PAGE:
Through Quebec’s Digital Cultural Plan, the MCC is supporting cultural communities by taking account of the importance of the changes underway stemming from digital technologies and ensuring that Quebec’s cultural works and products are available on digital platforms, which now knows no bounds. The Plan therefore encourages the dissemination of Quebec culture to a wide audience in local, national and international markets.The MCC must ensure that future investments reflect needs as much as possible. As a result, the MCC is part of an ongoing conversation with cultural and digital communities and paying attention to the problems and observations noted through the various consultation processes or events related to digital technologies.In order to face the various challenges presented by digital technologies, Quebec’s Digital Cultural Plan must expand the scope of its actions to reach as many stakeholders as possible in cultural, academic and other sectors for more of the cultural network to adopt digital technologies across the board.The cultural networks, artists and public’s digital skills also need to be improved.

f.2 Financial resources allocated to implement the measure: 

A total of $CAD 110M has been budgeted over seven years to implement Quebec’s Digital Cultural Plan. A total of $CAD 36M has been invested for 2014-2015 and 2015-2016 to implement 51 measures in the following sectors:                                                                            $CAD M

  • Drama and performing arts

1.1

  • Arts and literature

6.3

  • Film

2.45

  • Reading and books

2.525

  • Media

2.05

  • Fine craft

0.2

  • Museology

10.9

  • Music

3.0

  • Heritage

5.125

  • All sectors

2.35   TOTAL    36.0 An addition $CAD 10.23M was announced in 2013-2014 to fund five digital infrastructure initiatives in Quebec’s various regions.

h. Was this measure introduced or revised in order to: 
h.1. Implement the provisions of the Convention?: 
No
h.2. Support/nurture policy discussion inspired by the Convention?:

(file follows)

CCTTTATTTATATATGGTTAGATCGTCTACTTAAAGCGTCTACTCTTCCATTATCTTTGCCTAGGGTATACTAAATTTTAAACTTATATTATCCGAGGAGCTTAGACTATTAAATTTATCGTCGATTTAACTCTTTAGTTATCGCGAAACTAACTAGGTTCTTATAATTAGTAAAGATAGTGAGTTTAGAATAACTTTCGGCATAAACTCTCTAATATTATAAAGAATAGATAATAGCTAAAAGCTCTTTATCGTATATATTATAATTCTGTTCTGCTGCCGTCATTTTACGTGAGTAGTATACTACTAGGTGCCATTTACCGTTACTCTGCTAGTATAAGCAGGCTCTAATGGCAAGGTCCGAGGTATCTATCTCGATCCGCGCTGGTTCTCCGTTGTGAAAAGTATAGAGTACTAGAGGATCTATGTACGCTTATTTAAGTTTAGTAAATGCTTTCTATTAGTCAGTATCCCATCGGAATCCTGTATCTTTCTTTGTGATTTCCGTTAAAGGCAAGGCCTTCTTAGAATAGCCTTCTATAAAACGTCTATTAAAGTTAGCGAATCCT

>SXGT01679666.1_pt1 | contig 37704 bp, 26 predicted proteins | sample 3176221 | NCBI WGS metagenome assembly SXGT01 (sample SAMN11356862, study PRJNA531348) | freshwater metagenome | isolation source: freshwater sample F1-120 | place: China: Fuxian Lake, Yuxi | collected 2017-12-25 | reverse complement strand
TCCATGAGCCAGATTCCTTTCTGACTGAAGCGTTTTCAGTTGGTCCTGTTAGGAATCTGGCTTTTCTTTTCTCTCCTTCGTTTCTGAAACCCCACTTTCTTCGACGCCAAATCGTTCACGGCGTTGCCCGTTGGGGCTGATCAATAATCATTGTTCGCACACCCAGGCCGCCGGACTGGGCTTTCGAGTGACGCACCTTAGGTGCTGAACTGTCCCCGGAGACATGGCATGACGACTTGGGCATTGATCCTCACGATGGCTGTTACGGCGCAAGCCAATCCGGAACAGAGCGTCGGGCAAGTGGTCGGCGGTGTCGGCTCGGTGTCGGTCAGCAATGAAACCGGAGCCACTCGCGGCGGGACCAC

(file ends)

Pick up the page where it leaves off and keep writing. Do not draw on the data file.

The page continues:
No
h.3. Other reasons unrelated to the Convention?: 
Yes
i. Has the implementation of the measure been evaluated?: 
No
❭ CULTURAL POLICIES AND MEASURES

The CRTC’s review of its television policies to facilitate the transition to an increasingly on-demand environment

Context of the measure: 
CULTURAL POLICIES AND MEASURES
b. Key objectives of the measure: 

The television system is undergoing a fundamental shift brought on by broadband Internet and wireless networks. Increasingly, Canadians seek greater control over the programs they watch and access content on an even wider array of devices, sometimes bypassing the traditional curators of content, such as broadcasters and distributors.In response to this changing environment, the Canadian Radio-television and Telecommunications Commission (CRTC) launched Let's Talk TV: A conversation with Canadians in 2013, a consultation about the future of the television system and how it can adapt to evolving technologies and new consumption habits. The two-year process, involving three phases and innovative engagement methods, produced a record 13,000 interventions from Canadians, industry, and interested stakeholders. Subsequent decisions and three new policies were released in early 2015 to ensure that Canadians are at the center of a diverse, affordable, responsive and forward-looking television system.The detailed implications of these new policies are starting to be known but have yet to fully unfold at this stage. This will be a topic of interest for Canada’s next periodic report.Based on the assumption that Canadians will continue to migrate from scheduled television and packaged programming services to an on-demand and tailored television environment, the CRTC has adopted measures designed to facilitate that transition. These measures are meant to provide incentives for all players in the broadcasting system to find new and innovative approaches to support the creation of compelling and diverse programming.

c. What is: 
c.1. the scope of the measure: 
National
c.2. the nature of the measure: 
regulatory
c.3. the main feature of the measure: